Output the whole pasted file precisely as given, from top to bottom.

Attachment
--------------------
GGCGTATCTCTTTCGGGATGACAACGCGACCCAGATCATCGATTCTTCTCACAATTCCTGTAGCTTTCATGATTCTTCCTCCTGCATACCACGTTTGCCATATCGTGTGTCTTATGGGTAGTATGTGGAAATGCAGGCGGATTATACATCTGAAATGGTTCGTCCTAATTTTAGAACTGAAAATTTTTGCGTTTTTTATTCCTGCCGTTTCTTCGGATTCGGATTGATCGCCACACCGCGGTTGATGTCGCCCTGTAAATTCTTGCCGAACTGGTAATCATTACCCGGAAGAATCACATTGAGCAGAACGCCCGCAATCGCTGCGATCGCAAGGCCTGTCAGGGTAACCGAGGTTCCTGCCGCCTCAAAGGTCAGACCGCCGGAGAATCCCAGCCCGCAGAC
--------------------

GGCGTATCTCTTTCGGGATGACAACGCGACCCAGATCATCGATTCTTCTCACAATTCCTGTAGCTTTCATGATTCTTCCTCCTGCATACCACGTTTGCCATATCGTGTGTCTTATGGGTAGTATGTGGAAATGCAGGCGGATTATACATCTGAAATGGTTCGTCCTAATTTTAGAACTGAAAATTTTTGCGTTTTTTATTCCTGCCGTTTCTTCGGATTCGGATTGATCGCCACACCGCGGTTGATGTCGCCCTGTAAATTCTTGCCGAACTGGTAATCATTACCCGGAAGAATCACATTGAGCAGAACGCCCGCAATCGCTGCGATCGCAAGGCCTGTCAGGGTAACCGAGGTTCCTGCCGCCTCAAAGGTCAGACCGCCGGAGAATCCCAGCCCGCAGAC